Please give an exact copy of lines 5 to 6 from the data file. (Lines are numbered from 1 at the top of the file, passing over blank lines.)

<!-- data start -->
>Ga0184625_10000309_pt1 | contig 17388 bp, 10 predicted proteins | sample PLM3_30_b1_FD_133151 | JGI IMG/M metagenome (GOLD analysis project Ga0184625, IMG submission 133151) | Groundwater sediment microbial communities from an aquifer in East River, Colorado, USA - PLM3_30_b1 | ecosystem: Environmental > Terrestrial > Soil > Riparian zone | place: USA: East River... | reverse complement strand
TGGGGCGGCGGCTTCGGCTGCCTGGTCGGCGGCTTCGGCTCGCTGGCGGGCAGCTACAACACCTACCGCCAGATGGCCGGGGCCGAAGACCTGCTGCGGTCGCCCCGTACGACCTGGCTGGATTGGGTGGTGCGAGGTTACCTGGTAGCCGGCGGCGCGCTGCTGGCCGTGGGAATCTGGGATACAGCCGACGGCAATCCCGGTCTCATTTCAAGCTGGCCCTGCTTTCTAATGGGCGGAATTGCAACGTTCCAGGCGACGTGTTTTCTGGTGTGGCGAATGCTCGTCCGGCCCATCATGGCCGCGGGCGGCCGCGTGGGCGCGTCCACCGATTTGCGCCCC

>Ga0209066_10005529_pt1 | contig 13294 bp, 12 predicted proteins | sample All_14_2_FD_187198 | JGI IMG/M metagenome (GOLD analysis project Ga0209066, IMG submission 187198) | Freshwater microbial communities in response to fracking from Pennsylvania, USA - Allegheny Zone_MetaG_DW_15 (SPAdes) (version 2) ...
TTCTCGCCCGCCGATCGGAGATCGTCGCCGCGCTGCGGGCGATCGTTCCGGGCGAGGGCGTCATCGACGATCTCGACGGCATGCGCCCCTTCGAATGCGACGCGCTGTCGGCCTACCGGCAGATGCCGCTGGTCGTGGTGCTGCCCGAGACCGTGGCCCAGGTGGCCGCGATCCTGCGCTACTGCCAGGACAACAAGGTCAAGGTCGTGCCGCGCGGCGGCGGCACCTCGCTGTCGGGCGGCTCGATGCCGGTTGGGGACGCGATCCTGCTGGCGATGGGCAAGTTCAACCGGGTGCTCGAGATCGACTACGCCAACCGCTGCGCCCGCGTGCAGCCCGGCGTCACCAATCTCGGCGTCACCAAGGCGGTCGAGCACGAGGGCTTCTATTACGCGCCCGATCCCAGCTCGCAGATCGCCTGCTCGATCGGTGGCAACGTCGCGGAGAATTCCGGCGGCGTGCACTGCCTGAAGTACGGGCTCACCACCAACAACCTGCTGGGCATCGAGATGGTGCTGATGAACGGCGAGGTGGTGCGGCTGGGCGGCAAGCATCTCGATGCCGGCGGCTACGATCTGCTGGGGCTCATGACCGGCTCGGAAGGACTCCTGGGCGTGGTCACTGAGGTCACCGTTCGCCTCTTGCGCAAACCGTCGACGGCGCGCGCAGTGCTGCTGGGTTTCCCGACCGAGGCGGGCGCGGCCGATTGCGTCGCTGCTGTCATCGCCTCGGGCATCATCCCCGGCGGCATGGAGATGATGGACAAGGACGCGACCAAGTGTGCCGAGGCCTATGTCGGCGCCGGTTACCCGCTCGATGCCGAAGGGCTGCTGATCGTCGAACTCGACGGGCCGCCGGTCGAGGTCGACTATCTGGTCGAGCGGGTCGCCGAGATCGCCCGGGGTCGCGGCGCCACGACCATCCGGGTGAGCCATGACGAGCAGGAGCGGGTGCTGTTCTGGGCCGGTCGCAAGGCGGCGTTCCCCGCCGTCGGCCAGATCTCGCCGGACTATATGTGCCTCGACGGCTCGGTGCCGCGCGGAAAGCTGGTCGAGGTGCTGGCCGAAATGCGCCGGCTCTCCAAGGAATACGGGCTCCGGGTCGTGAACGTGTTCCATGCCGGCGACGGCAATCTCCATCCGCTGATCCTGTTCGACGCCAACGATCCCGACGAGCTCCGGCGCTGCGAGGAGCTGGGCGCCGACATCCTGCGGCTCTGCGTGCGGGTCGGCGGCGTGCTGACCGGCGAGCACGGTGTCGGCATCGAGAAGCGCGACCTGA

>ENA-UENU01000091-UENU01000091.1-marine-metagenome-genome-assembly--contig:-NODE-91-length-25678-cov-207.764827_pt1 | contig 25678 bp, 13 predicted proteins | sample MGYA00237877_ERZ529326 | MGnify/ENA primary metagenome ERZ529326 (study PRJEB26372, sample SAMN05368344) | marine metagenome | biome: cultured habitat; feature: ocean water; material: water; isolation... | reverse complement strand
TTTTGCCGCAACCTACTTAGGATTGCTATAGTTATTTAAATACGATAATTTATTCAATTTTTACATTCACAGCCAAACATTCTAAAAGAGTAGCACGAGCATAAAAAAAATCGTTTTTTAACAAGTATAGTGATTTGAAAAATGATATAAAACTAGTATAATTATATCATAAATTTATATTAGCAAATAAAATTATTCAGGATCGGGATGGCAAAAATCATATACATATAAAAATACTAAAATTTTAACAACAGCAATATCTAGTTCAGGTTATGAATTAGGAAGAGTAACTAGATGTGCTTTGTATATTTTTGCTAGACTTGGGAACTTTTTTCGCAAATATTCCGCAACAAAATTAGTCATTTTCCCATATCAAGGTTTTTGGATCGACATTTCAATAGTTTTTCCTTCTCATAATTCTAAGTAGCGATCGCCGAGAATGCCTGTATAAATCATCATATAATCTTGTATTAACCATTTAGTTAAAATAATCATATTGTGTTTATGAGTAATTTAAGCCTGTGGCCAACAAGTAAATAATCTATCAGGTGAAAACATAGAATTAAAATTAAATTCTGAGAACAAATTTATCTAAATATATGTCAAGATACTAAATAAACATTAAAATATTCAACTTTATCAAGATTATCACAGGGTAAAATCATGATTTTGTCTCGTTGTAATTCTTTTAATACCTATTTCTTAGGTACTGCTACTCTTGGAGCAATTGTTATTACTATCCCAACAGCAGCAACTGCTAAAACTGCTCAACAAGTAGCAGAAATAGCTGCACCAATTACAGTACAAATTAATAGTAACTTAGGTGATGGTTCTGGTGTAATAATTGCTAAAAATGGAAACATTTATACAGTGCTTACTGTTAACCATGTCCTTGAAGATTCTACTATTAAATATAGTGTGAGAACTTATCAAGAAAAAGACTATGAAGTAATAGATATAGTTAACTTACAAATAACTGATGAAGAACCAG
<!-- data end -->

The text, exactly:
>ENA-UENU01000091-UENU01000091.1-marine-metagenome-genome-assembly--contig:-NODE-91-length-25678-cov-207.764827_pt1 | contig 25678 bp, 13 predicted proteins | sample MGYA00237877_ERZ529326 | MGnify/ENA primary metagenome ERZ529326 (study PRJEB26372, sample SAMN05368344) | marine metagenome | biome: cultured habitat; feature: ocean water; material: water; isolation... | reverse complement strand
TTTTGCCGCAACCTACTTAGGATTGCTATAGTTATTTAAATACGATAATTTATTCAATTTTTACATTCACAGCCAAACATTCTAAAAGAGTAGCACGAGCATAAAAAAAATCGTTTTTTAACAAGTATAGTGATTTGAAAAATGATATAAAACTAGTATAATTATATCATAAATTTATATTAGCAAATAAAATTATTCAGGATCGGGATGGCAAAAATCATATACATATAAAAATACTAAAATTTTAACAACAGCAATATCTAGTTCAGGTTATGAATTAGGAAGAGTAACTAGATGTGCTTTGTATATTTTTGCTAGACTTGGGAACTTTTTTCGCAAATATTCCGCAACAAAATTAGTCATTTTCCCATATCAAGGTTTTTGGATCGACATTTCAATAGTTTTTCCTTCTCATAATTCTAAGTAGCGATCGCCGAGAATGCCTGTATAAATCATCATATAATCTTGTATTAACCATTTAGTTAAAATAATCATATTGTGTTTATGAGTAATTTAAGCCTGTGGCCAACAAGTAAATAATCTATCAGGTGAAAACATAGAATTAAAATTAAATTCTGAGAACAAATTTATCTAAATATATGTCAAGATACTAAATAAACATTAAAATATTCAACTTTATCAAGATTATCACAGGGTAAAATCATGATTTTGTCTCGTTGTAATTCTTTTAATACCTATTTCTTAGGTACTGCTACTCTTGGAGCAATTGTTATTACTATCCCAACAGCAGCAACTGCTAAAACTGCTCAACAAGTAGCAGAAATAGCTGCACCAATTACAGTACAAATTAATAGTAACTTAGGTGATGGTTCTGGTGTAATAATTGCTAAAAATGGAAACATTTATACAGTGCTTACTGTTAACCATGTCCTTGAAGATTCTACTATTAAATATAGTGTGAGAACTTATCAAGAAAAAGACTATGAAGTAATAGATATAGTTAACTTACAAATAACTGATGAAGAACCAG